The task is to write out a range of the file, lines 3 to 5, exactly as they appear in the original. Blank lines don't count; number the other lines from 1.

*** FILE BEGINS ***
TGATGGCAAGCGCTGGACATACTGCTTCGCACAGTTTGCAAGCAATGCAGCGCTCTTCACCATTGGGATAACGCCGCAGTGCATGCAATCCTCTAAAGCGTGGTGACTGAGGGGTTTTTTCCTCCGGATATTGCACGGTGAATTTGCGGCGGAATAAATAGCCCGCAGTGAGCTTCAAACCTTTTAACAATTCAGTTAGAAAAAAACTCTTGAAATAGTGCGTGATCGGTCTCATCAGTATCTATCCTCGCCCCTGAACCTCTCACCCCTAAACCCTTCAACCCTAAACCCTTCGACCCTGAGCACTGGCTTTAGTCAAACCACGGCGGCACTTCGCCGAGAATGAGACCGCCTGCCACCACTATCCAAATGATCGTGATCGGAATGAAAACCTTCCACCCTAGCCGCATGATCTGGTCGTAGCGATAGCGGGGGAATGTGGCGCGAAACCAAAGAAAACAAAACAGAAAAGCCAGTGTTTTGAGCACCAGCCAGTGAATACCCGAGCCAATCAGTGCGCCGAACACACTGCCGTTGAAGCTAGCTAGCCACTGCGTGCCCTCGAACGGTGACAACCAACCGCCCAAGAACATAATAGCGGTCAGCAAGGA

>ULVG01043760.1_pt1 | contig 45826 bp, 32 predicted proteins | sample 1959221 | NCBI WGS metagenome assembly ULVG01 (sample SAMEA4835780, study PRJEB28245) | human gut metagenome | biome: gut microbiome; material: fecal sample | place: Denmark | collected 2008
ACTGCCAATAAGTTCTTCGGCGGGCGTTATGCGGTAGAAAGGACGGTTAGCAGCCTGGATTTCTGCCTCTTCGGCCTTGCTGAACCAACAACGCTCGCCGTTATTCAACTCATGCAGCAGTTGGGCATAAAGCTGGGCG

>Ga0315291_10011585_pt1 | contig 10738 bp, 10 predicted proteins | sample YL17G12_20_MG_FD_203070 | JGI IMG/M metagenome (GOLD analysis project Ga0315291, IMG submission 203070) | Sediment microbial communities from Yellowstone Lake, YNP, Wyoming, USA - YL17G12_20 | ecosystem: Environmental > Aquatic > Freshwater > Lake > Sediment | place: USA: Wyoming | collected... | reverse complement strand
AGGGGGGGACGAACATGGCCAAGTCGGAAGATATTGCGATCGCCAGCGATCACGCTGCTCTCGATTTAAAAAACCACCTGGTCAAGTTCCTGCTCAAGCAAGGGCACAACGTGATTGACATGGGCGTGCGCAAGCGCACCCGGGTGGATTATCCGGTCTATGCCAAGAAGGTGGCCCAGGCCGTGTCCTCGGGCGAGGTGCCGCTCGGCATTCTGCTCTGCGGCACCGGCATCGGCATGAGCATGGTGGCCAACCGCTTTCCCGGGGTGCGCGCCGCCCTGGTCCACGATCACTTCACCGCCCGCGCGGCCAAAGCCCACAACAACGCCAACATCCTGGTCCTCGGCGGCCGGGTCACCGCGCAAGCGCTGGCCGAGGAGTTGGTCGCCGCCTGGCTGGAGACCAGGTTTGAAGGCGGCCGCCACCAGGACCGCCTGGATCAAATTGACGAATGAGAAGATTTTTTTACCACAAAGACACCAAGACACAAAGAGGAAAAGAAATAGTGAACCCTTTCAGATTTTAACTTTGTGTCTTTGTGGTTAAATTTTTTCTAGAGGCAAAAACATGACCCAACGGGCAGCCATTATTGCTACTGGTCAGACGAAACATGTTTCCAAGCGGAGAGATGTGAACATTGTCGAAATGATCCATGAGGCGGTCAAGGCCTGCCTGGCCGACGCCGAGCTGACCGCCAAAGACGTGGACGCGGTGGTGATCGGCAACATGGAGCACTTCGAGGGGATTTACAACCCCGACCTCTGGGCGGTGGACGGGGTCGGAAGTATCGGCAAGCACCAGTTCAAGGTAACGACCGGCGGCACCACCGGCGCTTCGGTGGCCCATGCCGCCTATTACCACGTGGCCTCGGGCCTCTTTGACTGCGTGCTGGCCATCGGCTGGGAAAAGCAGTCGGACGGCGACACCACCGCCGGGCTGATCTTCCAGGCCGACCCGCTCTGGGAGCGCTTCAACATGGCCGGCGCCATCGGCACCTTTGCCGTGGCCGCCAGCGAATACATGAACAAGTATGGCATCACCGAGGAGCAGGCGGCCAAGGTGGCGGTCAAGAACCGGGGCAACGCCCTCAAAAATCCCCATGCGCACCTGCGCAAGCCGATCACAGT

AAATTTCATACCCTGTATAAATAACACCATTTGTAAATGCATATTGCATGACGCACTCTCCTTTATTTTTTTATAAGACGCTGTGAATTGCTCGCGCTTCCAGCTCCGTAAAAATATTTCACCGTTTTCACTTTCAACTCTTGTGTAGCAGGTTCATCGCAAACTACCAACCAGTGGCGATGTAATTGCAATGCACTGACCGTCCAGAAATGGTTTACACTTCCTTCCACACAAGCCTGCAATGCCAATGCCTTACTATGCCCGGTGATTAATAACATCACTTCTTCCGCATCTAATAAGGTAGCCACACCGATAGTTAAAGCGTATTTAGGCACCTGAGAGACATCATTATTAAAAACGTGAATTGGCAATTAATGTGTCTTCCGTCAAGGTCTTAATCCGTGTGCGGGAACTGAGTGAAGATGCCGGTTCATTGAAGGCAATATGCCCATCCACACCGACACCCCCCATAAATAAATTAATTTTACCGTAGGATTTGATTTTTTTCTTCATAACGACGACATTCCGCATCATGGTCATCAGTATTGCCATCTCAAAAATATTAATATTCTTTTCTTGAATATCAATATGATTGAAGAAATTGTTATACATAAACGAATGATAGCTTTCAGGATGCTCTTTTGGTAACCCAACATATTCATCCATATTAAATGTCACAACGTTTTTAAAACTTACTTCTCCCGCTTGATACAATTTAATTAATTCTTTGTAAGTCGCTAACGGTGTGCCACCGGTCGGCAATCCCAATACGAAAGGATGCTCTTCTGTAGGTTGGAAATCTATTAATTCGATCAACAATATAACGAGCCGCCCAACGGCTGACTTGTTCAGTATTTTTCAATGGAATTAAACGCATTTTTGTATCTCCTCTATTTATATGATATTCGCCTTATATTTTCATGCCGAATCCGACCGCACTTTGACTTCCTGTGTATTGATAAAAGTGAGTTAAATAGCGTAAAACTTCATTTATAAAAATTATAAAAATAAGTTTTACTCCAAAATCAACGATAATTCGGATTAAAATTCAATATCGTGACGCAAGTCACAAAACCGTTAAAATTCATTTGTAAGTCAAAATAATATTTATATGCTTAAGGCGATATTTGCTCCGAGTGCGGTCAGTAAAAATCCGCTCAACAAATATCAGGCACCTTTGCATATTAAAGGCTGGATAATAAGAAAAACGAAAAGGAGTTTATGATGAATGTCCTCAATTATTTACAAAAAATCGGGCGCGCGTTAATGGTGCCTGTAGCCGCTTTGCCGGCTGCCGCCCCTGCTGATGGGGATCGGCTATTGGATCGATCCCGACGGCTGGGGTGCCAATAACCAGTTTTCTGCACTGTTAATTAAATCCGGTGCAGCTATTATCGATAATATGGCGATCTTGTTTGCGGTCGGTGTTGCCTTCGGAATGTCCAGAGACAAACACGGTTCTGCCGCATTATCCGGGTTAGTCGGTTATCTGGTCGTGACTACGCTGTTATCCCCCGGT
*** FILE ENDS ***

ACTGCCAATAAGTTCTTCGGCGGGCGTTATGCGGTAGAAAGGACGGTTAGCAGCCTGGATTTCTGCCTCTTCGGCCTTGCTGAACCAACAACGCTCGCCGTTATTCAACTCATGCAGCAGTTGGGCATAAAGCTGGGCG

>Ga0315291_10011585_pt1 | contig 10738 bp, 10 predicted proteins | sample YL17G12_20_MG_FD_203070 | JGI IMG/M metagenome (GOLD analysis project Ga0315291, IMG submission 203070) | Sediment microbial communities from Yellowstone Lake, YNP, Wyoming, USA - YL17G12_20 | ecosystem: Environmental > Aquatic > Freshwater > Lake > Sediment | place: USA: Wyoming | collected... | reverse complement strand
AGGGGGGGACGAACATGGCCAAGTCGGAAGATATTGCGATCGCCAGCGATCACGCTGCTCTCGATTTAAAAAACCACCTGGTCAAGTTCCTGCTCAAGCAAGGGCACAACGTGATTGACATGGGCGTGCGCAAGCGCACCCGGGTGGATTATCCGGTCTATGCCAAGAAGGTGGCCCAGGCCGTGTCCTCGGGCGAGGTGCCGCTCGGCATTCTGCTCTGCGGCACCGGCATCGGCATGAGCATGGTGGCCAACCGCTTTCCCGGGGTGCGCGCCGCCCTGGTCCACGATCACTTCACCGCCCGCGCGGCCAAAGCCCACAACAACGCCAACATCCTGGTCCTCGGCGGCCGGGTCACCGCGCAAGCGCTGGCCGAGGAGTTGGTCGCCGCCTGGCTGGAGACCAGGTTTGAAGGCGGCCGCCACCAGGACCGCCTGGATCAAATTGACGAATGAGAAGATTTTTTTACCACAAAGACACCAAGACACAAAGAGGAAAAGAAATAGTGAACCCTTTCAGATTTTAACTTTGTGTCTTTGTGGTTAAATTTTTTCTAGAGGCAAAAACATGACCCAACGGGCAGCCATTATTGCTACTGGTCAGACGAAACATGTTTCCAAGCGGAGAGATGTGAACATTGTCGAAATGATCCATGAGGCGGTCAAGGCCTGCCTGGCCGACGCCGAGCTGACCGCCAAAGACGTGGACGCGGTGGTGATCGGCAACATGGAGCACTTCGAGGGGATTTACAACCCCGACCTCTGGGCGGTGGACGGGGTCGGAAGTATCGGCAAGCACCAGTTCAAGGTAACGACCGGCGGCACCACCGGCGCTTCGGTGGCCCATGCCGCCTATTACCACGTGGCCTCGGGCCTCTTTGACTGCGTGCTGGCCATCGGCTGGGAAAAGCAGTCGGACGGCGACACCACCGCCGGGCTGATCTTCCAGGCCGACCCGCTCTGGGAGCGCTTCAACATGGCCGGCGCCATCGGCACCTTTGCCGTGGCCGCCAGCGAATACATGAACAAGTATGGCATCACCGAGGAGCAGGCGGCCAAGGTGGCGGTCAAGAACCGGGGCAACGCCCTCAAAAATCCCCATGCGCACCTGCGCAAGCCGATCACAGT